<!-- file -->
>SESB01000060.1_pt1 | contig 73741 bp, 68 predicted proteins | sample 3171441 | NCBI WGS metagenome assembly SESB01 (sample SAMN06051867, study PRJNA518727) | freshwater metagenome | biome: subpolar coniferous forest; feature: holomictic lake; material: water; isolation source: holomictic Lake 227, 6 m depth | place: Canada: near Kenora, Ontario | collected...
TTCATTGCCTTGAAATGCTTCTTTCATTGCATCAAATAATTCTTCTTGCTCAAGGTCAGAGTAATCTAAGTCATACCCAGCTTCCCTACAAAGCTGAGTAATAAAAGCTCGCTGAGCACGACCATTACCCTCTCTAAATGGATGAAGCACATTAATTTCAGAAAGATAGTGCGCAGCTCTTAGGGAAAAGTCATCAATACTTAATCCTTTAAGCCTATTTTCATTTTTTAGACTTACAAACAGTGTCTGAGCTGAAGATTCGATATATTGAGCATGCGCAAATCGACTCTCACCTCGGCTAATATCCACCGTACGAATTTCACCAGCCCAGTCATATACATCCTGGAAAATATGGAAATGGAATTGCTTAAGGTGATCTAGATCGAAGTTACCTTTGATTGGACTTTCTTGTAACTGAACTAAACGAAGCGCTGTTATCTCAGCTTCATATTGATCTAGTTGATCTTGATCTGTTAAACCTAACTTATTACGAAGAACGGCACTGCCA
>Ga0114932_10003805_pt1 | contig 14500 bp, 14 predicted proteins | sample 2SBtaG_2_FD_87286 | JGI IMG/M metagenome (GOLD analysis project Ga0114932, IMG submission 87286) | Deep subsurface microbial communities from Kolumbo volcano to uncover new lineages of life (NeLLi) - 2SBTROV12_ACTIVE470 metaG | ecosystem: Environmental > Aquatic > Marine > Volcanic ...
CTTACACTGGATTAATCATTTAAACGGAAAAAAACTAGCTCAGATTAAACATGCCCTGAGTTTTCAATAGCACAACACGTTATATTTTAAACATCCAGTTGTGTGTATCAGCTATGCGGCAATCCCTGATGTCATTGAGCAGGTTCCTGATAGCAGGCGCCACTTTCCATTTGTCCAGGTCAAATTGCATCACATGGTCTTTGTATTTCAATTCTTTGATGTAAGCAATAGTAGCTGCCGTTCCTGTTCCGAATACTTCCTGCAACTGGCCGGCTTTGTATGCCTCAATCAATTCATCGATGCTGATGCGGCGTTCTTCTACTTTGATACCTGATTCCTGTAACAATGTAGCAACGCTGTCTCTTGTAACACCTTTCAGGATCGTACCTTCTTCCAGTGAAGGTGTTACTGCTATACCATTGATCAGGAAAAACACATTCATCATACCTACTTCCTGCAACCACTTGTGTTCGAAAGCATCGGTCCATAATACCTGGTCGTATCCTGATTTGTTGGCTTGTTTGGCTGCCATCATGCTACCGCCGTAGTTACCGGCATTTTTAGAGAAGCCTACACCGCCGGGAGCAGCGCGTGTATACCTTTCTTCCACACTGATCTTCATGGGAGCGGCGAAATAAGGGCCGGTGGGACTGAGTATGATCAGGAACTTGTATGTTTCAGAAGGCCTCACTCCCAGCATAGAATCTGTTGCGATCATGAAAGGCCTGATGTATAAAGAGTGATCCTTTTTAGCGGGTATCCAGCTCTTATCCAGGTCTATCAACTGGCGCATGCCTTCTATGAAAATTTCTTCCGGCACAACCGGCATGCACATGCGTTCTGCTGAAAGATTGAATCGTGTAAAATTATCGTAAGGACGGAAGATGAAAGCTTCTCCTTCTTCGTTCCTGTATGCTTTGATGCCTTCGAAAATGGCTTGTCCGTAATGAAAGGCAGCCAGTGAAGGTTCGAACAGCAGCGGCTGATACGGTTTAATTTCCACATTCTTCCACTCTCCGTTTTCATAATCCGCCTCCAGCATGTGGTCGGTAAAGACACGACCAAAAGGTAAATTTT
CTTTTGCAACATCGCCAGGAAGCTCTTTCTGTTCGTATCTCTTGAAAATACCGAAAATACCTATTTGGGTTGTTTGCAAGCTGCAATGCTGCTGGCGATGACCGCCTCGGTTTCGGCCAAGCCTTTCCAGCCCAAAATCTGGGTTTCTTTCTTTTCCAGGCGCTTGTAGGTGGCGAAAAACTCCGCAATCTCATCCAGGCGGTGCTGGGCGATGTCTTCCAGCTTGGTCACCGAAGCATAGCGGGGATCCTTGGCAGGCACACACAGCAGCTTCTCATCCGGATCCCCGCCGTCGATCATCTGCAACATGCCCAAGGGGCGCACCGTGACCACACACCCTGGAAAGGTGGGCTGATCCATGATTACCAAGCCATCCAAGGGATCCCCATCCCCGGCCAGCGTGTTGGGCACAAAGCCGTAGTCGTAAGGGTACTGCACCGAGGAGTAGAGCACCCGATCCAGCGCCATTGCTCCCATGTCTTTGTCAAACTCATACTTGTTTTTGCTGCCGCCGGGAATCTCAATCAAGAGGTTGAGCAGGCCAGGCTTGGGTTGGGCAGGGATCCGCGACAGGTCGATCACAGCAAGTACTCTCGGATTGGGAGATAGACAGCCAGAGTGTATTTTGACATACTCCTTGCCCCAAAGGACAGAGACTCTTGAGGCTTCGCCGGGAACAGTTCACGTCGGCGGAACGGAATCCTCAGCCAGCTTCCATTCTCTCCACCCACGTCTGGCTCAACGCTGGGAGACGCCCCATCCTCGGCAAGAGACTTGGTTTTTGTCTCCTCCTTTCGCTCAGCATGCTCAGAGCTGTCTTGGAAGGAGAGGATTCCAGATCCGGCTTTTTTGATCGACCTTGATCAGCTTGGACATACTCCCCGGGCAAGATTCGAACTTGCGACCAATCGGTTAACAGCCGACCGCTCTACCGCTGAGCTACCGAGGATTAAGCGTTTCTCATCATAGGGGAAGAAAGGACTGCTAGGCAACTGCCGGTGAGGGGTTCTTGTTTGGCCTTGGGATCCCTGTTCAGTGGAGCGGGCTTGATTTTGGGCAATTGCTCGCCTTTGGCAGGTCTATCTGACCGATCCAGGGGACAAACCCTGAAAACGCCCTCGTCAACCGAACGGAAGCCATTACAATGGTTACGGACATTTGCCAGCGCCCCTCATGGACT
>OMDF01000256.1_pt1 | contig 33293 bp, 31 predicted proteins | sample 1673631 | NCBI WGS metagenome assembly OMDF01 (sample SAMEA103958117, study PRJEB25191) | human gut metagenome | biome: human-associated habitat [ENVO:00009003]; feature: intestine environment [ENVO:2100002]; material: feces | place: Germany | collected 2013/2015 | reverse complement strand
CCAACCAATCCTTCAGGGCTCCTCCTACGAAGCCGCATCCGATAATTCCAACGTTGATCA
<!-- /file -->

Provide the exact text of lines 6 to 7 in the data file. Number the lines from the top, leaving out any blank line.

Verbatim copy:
>OMDF01000256.1_pt1 | contig 33293 bp, 31 predicted proteins | sample 1673631 | NCBI WGS metagenome assembly OMDF01 (sample SAMEA103958117, study PRJEB25191) | human gut metagenome | biome: human-associated habitat [ENVO:00009003]; feature: intestine environment [ENVO:2100002]; material: feces | place: Germany | collected 2013/2015 | reverse complement strand
CCAACCAATCCTTCAGGGCTCCTCCTACGAAGCCGCATCCGATAATTCCAACGTTGATCA